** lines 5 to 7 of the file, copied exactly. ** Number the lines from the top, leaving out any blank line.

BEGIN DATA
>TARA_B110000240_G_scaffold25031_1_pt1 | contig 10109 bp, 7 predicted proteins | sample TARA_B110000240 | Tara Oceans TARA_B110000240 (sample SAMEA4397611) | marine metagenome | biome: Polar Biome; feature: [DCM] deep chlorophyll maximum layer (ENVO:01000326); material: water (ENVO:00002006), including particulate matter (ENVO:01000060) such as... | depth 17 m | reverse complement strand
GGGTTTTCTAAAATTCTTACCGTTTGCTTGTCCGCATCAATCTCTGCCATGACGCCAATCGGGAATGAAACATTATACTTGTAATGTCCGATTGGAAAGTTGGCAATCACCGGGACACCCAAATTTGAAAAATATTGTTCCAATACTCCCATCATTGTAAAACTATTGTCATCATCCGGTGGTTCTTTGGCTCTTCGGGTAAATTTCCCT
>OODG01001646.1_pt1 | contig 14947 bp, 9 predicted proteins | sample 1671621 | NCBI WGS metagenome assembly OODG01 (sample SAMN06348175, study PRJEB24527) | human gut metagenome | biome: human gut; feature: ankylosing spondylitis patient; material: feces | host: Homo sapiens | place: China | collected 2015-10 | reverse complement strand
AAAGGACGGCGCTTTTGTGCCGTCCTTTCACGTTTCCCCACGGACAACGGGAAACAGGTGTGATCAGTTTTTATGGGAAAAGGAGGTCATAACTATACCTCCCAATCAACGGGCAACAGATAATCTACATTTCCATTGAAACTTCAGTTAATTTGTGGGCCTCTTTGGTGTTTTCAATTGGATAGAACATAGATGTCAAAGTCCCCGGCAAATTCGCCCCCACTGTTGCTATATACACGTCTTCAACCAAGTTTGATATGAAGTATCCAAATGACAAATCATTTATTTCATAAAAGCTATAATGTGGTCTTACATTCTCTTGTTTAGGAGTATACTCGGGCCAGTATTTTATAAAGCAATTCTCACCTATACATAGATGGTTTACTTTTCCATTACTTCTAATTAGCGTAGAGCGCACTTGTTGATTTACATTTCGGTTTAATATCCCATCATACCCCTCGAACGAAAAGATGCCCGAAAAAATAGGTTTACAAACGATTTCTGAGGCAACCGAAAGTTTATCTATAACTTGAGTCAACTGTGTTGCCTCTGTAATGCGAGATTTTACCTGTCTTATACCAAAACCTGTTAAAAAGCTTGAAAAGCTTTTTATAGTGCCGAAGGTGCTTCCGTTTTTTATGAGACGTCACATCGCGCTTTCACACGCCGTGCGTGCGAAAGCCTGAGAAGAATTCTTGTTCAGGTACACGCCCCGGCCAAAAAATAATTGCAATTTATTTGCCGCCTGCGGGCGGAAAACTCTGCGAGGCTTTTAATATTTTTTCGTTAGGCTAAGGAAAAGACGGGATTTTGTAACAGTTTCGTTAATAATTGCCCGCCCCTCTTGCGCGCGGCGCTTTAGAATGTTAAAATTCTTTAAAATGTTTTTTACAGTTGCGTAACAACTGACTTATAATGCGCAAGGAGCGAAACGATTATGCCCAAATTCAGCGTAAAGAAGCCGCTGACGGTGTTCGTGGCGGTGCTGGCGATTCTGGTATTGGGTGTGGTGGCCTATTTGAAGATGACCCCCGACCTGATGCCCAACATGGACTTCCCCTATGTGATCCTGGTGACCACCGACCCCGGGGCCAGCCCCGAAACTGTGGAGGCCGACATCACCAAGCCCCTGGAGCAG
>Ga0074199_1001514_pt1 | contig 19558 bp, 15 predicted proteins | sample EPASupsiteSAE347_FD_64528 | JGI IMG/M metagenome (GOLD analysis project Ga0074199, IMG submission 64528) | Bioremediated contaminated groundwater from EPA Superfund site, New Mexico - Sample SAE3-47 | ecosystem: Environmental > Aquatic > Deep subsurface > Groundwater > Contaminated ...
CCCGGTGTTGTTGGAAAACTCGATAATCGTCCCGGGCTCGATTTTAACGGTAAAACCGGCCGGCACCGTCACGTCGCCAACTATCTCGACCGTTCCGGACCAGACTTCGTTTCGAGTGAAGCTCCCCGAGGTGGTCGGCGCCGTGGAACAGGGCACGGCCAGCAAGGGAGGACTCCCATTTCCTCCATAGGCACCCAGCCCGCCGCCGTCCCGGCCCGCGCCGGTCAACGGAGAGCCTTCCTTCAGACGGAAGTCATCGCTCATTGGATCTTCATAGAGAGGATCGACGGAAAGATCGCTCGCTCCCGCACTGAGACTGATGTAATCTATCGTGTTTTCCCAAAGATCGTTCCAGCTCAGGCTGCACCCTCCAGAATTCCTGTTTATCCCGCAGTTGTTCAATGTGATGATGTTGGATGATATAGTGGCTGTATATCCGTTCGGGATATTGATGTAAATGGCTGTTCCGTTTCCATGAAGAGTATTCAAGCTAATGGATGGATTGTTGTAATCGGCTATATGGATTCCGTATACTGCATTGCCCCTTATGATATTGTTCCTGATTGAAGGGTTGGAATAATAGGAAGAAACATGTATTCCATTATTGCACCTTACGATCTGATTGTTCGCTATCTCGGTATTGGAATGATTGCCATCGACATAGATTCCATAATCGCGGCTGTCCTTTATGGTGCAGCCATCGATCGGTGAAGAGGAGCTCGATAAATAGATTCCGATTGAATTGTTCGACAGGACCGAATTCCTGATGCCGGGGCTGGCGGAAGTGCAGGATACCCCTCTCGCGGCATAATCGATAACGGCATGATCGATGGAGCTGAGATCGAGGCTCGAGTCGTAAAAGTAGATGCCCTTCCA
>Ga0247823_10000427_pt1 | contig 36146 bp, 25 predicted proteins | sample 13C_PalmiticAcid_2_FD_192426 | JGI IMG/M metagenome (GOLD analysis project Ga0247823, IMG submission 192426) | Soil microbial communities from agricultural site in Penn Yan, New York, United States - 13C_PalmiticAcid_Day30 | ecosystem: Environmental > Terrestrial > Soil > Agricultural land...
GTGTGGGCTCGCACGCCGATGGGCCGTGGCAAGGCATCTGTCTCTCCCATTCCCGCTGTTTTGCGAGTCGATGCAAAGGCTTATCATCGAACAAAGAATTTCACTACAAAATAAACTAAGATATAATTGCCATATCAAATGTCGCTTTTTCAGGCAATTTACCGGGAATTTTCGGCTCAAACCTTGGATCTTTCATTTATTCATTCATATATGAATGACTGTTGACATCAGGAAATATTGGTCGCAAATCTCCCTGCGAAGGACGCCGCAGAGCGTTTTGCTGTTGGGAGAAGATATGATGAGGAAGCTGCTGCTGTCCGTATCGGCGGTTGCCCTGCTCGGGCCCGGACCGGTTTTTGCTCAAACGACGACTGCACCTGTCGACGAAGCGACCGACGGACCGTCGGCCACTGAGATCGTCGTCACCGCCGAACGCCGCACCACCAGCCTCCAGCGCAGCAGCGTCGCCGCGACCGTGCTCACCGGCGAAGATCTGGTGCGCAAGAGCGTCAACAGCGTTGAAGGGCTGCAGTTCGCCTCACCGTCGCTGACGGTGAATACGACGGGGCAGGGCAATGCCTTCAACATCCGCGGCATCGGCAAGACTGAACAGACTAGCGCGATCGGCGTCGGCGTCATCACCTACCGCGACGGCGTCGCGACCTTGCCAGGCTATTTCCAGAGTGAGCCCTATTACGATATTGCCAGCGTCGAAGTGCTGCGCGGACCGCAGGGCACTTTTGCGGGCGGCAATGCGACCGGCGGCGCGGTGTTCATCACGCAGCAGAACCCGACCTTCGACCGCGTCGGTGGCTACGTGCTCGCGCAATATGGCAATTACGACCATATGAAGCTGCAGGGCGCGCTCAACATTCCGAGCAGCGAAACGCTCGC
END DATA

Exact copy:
>Ga0074199_1001514_pt1 | contig 19558 bp, 15 predicted proteins | sample EPASupsiteSAE347_FD_64528 | JGI IMG/M metagenome (GOLD analysis project Ga0074199, IMG submission 64528) | Bioremediated contaminated groundwater from EPA Superfund site, New Mexico - Sample SAE3-47 | ecosystem: Environmental > Aquatic > Deep subsurface > Groundwater > Contaminated ...
CCCGGTGTTGTTGGAAAACTCGATAATCGTCCCGGGCTCGATTTTAACGGTAAAACCGGCCGGCACCGTCACGTCGCCAACTATCTCGACCGTTCCGGACCAGACTTCGTTTCGAGTGAAGCTCCCCGAGGTGGTCGGCGCCGTGGAACAGGGCACGGCCAGCAAGGGAGGACTCCCATTTCCTCCATAGGCACCCAGCCCGCCGCCGTCCCGGCCCGCGCCGGTCAACGGAGAGCCTTCCTTCAGACGGAAGTCATCGCTCATTGGATCTTCATAGAGAGGATCGACGGAAAGATCGCTCGCTCCCGCACTGAGACTGATGTAATCTATCGTGTTTTCCCAAAGATCGTTCCAGCTCAGGCTGCACCCTCCAGAATTCCTGTTTATCCCGCAGTTGTTCAATGTGATGATGTTGGATGATATAGTGGCTGTATATCCGTTCGGGATATTGATGTAAATGGCTGTTCCGTTTCCATGAAGAGTATTCAAGCTAATGGATGGATTGTTGTAATCGGCTATATGGATTCCGTATACTGCATTGCCCCTTATGATATTGTTCCTGATTGAAGGGTTGGAATAATAGGAAGAAACATGTATTCCATTATTGCACCTTACGATCTGATTGTTCGCTATCTCGGTATTGGAATGATTGCCATCGACATAGATTCCATAATCGCGGCTGTCCTTTATGGTGCAGCCATCGATCGGTGAAGAGGAGCTCGATAAATAGATTCCGATTGAATTGTTCGACAGGACCGAATTCCTGATGCCGGGGCTGGCGGAAGTGCAGGATACCCCTCTCGCGGCATAATCGATAACGGCATGATCGATGGAGCTGAGATCGAGGCTCGAGTCGTAAAAGTAGATGCCCTTCCA
>Ga0247823_10000427_pt1 | contig 36146 bp, 25 predicted proteins | sample 13C_PalmiticAcid_2_FD_192426 | JGI IMG/M metagenome (GOLD analysis project Ga0247823, IMG submission 192426) | Soil microbial communities from agricultural site in Penn Yan, New York, United States - 13C_PalmiticAcid_Day30 | ecosystem: Environmental > Terrestrial > Soil > Agricultural land...